I got good results on a radiation exposure prediction problem using SVM and DT where the ultimate goal is to predict the radiation dose an individual was exposed to using data about individual related to their health.
Overall, the feedback was positive but one comment was interesting to me: How does one ensure Machine Learning doesn't come to correct classifications via the wrong ways? How did you exclude this?
I took all the necessary precautions to make sure things like class imbalance, overfitting, etc. weren't an issue, so I'm certainly under the impression this is more related to the fundamentals of the field rather than an ML methodology question.
How would one begin to approach this question from an ML perspective where I feel the answer basically boils down to the fact that, after doing all necessary procedures that can be done to optimize model performance (regularization, cross validation, etc.), there is no such thing as "coming to the right classifications the wrong way"?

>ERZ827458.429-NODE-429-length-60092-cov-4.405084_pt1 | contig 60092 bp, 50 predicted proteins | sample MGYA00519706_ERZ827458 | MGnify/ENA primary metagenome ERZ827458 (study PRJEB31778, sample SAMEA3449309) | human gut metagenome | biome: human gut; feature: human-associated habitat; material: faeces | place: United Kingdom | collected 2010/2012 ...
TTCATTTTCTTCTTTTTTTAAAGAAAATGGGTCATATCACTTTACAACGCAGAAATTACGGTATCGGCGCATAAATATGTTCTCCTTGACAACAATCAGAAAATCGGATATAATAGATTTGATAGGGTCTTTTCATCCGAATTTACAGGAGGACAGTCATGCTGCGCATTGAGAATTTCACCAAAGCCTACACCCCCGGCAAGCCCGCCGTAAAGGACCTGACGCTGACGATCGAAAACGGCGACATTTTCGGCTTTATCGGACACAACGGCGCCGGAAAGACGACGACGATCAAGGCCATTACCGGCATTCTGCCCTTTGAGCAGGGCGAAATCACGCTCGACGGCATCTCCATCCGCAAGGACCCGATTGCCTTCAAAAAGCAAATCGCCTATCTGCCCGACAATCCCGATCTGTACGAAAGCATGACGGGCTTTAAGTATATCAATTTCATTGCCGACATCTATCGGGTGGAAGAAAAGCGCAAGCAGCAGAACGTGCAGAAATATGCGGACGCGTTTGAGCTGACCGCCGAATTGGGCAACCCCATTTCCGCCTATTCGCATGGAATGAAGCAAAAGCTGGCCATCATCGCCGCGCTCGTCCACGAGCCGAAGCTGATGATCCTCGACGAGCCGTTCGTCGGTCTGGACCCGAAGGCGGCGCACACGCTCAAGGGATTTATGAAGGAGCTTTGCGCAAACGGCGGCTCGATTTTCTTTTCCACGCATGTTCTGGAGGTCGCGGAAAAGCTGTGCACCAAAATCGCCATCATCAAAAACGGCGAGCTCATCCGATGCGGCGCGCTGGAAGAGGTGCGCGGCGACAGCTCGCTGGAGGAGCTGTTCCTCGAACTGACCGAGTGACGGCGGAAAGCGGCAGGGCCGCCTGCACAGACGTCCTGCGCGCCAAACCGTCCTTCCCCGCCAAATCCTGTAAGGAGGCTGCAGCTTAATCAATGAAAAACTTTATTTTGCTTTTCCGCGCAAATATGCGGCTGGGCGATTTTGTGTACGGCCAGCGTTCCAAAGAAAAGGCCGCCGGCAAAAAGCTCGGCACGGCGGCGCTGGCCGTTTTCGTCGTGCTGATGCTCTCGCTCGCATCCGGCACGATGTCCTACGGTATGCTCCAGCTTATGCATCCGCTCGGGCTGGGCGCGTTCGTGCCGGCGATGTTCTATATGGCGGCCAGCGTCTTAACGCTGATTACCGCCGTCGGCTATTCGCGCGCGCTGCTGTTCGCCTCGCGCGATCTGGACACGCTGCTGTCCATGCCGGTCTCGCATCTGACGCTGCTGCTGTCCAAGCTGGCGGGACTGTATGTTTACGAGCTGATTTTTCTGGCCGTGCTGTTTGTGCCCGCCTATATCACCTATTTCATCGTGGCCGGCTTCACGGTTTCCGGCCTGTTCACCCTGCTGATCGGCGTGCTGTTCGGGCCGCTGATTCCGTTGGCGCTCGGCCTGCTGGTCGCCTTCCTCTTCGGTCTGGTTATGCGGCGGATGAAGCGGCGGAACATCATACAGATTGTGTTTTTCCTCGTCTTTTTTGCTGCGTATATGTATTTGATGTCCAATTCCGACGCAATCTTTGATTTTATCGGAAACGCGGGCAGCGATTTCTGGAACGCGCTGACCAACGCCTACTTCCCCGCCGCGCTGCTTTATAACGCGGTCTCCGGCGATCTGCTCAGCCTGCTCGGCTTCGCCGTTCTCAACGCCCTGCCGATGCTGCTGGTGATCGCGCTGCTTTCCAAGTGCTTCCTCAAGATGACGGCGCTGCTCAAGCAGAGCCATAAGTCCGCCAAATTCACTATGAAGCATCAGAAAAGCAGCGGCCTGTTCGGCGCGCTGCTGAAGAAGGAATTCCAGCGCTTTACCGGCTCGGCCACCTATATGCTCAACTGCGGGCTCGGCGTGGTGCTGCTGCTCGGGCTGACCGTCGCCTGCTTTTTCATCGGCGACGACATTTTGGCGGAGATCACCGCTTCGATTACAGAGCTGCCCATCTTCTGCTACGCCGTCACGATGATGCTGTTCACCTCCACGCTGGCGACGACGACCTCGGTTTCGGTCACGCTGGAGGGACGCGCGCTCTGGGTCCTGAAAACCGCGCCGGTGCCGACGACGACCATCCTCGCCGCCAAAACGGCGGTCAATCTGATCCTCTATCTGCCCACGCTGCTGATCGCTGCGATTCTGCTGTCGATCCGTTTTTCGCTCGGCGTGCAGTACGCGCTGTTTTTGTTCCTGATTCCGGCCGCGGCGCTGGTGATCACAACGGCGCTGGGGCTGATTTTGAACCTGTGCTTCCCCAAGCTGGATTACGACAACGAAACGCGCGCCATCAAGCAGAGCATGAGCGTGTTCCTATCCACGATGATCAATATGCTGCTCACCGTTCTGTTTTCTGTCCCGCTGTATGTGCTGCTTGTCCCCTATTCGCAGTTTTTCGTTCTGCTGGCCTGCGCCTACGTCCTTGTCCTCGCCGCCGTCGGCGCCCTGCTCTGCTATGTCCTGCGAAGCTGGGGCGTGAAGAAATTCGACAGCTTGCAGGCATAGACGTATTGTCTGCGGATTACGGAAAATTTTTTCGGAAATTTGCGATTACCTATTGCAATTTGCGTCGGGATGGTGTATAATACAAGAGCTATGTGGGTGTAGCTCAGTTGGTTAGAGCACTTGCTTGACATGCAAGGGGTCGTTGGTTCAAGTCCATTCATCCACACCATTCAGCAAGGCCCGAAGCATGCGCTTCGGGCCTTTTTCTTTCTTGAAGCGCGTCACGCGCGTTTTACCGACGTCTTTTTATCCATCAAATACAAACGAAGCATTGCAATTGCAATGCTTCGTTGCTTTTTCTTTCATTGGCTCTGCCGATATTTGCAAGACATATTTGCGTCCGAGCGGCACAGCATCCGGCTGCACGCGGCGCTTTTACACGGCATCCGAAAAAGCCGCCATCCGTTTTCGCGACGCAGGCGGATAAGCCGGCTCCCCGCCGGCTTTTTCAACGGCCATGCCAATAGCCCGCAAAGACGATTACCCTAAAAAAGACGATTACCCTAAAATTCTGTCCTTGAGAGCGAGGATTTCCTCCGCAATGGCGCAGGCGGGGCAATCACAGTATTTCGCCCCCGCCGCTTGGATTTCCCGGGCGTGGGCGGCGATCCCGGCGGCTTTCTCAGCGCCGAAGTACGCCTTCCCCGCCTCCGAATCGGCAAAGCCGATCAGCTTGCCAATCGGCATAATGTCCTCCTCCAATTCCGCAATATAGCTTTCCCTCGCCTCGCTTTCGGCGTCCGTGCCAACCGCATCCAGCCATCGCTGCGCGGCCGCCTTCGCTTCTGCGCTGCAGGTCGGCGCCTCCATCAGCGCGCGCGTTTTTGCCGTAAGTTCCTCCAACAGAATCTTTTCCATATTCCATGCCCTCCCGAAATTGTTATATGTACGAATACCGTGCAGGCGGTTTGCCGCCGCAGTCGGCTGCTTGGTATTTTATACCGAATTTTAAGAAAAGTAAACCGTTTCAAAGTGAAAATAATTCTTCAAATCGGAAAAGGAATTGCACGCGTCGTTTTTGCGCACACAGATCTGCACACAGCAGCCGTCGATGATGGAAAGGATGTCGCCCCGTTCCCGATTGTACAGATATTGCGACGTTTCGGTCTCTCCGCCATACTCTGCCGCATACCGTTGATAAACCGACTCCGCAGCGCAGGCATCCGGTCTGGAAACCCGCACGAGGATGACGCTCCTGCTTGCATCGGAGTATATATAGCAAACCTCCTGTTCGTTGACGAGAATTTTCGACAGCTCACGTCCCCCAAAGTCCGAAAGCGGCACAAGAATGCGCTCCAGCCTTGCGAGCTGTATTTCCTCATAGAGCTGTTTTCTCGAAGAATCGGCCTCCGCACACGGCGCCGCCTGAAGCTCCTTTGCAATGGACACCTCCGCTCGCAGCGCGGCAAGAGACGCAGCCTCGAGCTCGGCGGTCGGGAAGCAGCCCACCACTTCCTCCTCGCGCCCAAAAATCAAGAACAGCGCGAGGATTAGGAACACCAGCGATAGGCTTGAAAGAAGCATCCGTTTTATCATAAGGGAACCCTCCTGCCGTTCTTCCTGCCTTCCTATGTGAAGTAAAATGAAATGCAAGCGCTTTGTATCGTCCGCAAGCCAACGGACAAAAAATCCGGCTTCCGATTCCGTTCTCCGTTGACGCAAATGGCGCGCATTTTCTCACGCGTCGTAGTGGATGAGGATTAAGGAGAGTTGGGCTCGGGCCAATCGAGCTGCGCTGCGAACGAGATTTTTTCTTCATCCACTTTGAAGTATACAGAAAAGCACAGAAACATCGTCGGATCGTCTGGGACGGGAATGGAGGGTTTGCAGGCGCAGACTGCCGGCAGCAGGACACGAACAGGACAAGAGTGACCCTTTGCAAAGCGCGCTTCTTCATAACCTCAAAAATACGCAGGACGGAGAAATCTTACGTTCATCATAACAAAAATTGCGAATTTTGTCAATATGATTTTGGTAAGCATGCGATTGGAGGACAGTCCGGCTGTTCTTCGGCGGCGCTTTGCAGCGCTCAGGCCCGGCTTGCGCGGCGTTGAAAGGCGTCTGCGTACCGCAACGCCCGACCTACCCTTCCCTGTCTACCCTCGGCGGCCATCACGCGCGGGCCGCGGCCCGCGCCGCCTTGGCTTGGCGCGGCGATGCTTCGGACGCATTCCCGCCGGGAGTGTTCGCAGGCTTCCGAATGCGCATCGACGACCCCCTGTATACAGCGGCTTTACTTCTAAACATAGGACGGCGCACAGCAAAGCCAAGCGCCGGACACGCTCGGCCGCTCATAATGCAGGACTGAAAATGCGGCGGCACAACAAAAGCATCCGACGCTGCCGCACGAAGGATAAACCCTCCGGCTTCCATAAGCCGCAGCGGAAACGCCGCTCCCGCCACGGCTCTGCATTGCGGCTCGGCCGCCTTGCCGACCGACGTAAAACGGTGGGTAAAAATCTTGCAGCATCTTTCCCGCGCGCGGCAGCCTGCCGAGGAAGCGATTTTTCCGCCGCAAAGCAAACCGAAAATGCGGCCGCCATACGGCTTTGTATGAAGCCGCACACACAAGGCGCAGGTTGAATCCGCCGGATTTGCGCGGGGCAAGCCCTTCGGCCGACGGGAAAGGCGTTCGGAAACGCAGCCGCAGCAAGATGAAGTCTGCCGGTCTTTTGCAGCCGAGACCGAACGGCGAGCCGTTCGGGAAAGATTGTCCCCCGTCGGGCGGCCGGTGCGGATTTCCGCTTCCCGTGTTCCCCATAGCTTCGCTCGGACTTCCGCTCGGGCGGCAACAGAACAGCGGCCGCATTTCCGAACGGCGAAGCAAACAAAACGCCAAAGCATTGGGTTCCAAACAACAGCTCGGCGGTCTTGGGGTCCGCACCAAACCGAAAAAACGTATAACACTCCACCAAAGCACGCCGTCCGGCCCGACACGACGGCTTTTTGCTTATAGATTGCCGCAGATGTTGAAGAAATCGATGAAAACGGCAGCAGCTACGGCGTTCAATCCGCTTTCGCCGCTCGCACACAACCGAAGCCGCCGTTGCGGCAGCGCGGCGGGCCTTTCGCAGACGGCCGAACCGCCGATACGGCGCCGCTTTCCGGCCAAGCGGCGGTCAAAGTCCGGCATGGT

I feel like this is actually a question that needs a good answer for any technical communication to audiences perhaps not as conversant with ML in general (or who perhaps are but want to hear our thoughts nonetheless).